With the rainy season in full swing, thoughts turn to where the county’s homeless population will find shelter during the winter months. This year, the county’s warming shelter will be in Ventura, and several cities and the county are working to allocate funds for its operation.

In the past, emergency shelters have been operated from Dec. 1 to March 31 by the St. Vincent de Paul Society, with the armories in Oxnard or Ventura leased for the purpose, but the Society announced in 2013 it would no longer manage a shelter after the 2014-15 season. For the 2015-2016 season, the shelter was located in Oxnard on K Street.

On Oct. 5, the Oxnard City Council voted unanimously to partner with the city of Ventura to open the shelter within Ventura, the shelter would be located at the National Guard Armory on Ventura’s east end.

In 2015, Oxnard and Ventura split the cost for the operation of the shelter when it was located in Oxnard. Jenny Buckingham, community development block grant program manager, says that the city has already allocated $30,000 toward the shelter’s operation.

The program is funded by a grant from the Federal Housing and Urban Development agency.

Peter Brown, city of Ventura community services manager, says that, together, Ventura and Oxnard are expected to contribute $130,000 toward the shelter’s operations from a combination of the block grant program and their respective general funds. He says the shelter can cost up to $90,000 a month.

Brown says that all agencies involved are in “hurry-up mode” after what he and activists truly desired — a permanent shelter in individual cities – failed to materialize over the year. However, On Tuesday, Nov. 1, the Oxnard City Council’s agenda included an item to approve and authorize the use of $30,000 of Salary Savings from the city’s Housing Department to fund the Winter Warming Shelter, but the council meeting exceeded 10 p.m. – the council’s curfew – and the request was continued, to be heard again on Nov. 15.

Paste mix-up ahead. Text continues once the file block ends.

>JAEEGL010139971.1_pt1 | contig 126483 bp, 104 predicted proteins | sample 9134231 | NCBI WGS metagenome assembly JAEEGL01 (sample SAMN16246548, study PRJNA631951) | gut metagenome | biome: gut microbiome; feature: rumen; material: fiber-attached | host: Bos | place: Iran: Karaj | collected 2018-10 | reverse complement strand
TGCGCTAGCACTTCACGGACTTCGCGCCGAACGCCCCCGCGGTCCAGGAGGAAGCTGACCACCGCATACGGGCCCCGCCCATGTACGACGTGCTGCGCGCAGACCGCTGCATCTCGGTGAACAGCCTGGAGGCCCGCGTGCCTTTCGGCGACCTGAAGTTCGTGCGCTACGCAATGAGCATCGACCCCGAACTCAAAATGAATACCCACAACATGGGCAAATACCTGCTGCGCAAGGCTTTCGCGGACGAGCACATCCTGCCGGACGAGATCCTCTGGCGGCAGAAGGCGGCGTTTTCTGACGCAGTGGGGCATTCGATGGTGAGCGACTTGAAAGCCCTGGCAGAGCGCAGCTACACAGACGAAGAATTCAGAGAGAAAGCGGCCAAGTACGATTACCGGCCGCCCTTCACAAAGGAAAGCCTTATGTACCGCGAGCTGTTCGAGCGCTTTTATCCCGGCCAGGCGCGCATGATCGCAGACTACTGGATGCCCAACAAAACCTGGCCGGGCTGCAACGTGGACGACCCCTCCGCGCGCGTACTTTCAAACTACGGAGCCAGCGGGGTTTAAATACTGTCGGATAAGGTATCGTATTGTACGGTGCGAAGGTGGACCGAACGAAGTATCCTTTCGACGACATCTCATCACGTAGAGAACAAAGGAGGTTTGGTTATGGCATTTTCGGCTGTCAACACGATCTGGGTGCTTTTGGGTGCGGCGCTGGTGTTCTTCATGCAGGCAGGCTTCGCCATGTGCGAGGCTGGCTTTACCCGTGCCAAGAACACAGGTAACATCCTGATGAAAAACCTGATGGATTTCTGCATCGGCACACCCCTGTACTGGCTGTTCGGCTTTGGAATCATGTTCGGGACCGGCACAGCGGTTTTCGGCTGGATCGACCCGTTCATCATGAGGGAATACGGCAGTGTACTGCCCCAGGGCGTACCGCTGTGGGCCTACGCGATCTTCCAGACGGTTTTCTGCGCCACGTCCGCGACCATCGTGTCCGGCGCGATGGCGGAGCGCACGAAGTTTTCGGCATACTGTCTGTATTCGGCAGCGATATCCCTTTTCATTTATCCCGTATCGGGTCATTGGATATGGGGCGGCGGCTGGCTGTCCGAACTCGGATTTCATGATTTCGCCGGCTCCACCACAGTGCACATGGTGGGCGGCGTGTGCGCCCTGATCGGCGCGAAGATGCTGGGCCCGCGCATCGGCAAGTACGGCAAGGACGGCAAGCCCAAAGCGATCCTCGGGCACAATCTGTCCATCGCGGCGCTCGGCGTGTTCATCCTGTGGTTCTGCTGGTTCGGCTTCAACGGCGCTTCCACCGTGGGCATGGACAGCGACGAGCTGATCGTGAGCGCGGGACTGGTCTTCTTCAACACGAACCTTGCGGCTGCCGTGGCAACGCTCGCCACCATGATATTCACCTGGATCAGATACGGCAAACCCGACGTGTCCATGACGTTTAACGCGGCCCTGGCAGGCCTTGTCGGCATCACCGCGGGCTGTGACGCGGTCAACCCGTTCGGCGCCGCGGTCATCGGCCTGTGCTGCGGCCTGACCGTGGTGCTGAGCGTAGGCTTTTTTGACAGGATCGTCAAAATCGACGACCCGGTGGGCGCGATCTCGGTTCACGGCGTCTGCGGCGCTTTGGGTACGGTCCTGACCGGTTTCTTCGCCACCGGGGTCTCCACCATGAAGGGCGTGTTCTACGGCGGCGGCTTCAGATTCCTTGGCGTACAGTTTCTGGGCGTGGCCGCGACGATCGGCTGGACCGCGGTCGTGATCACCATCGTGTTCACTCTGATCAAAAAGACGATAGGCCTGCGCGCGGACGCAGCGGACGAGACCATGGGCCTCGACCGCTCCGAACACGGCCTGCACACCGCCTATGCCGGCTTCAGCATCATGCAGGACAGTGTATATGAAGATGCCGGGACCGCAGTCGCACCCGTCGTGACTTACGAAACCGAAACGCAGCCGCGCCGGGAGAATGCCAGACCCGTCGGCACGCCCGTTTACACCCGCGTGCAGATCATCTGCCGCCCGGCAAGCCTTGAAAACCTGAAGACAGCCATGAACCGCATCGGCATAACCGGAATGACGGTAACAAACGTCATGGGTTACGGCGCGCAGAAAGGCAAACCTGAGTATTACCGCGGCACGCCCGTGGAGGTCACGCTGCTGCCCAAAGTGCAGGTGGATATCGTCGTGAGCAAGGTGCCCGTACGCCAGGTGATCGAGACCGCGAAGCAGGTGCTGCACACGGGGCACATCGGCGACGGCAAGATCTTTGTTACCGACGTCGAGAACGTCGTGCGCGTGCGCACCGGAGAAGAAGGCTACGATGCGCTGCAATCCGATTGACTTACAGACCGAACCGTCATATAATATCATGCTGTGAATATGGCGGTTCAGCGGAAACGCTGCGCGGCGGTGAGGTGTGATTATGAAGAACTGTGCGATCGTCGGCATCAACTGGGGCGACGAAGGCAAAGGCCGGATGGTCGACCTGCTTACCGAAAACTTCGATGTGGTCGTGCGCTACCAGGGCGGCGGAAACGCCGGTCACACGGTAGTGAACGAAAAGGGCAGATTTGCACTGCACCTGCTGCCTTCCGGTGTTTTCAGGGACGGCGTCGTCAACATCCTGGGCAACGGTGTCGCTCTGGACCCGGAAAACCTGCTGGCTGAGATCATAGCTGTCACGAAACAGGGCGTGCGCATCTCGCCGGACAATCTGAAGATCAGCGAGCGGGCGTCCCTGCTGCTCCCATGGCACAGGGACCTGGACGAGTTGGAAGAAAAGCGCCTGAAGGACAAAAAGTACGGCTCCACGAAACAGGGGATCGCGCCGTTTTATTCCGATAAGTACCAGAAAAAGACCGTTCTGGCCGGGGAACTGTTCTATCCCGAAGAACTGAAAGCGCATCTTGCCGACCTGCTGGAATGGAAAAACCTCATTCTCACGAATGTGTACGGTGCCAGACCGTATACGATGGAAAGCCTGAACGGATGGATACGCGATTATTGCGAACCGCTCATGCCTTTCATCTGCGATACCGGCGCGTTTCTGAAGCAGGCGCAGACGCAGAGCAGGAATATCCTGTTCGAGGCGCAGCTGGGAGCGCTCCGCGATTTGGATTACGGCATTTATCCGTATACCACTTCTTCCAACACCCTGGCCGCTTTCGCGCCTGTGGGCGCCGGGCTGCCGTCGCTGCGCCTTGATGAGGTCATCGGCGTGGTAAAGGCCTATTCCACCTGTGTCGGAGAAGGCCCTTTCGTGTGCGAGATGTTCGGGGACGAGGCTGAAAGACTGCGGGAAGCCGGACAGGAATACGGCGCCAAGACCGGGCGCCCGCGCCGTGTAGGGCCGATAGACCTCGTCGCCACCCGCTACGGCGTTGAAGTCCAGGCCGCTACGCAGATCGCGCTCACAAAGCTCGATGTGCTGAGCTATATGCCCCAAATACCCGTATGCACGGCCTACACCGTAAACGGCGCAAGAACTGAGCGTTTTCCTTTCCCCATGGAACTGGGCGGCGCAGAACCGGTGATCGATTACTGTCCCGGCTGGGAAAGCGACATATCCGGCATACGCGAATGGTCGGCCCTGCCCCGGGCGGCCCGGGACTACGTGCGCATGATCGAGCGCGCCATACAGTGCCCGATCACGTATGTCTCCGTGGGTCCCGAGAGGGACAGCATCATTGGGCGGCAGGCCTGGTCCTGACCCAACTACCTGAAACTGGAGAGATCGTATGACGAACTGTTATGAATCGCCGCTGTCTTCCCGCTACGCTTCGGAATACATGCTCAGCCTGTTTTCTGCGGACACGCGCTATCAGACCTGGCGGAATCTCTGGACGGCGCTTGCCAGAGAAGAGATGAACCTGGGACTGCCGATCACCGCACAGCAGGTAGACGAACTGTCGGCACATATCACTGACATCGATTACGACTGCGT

“From hotel to motel voucher programs, permanent shelter facilities, our goal has been to establish crisis housing programs in every city,” said Brown. “Nobody wants to do the sheltering at the armories. It’s not the best practice; it doesn’t move people out of homelessness and into case management as efficiently as more permanent-type sheltering, including transitional housing, does.”

Christy Madden, senior deputy executive officer, County Executive Office, says that the county is “anxious to find a solution” to the lack of extended services. When the shelter closes for the day at 6 a.m., those staying over are asked to leave and return when the shelter reopens. Madden says that not a single person staying at the warming shelter last year was placed into permanent housing.

“Last year, it was all about that this was going to be the last time and yet here we are,” said Madden. “We’re going to have to prove to our Board of Supervisors that both cities are making progress and that this really will be the last time.”

Madden adds that the cities have asked the county to provide funding and that the county would like to provide staffing for the shelter’s services as well, possibly from Health and Human Services and Behavioral Health.

The shelter is scheduled to operate from 6 p.m. to 6 a.m. beginning on Dec. 1, and though Brown says it is generally scheduled to be open through March 31, 2017, it will really be how much money is raised and how much is spent that will determine the shelter’s length of duration.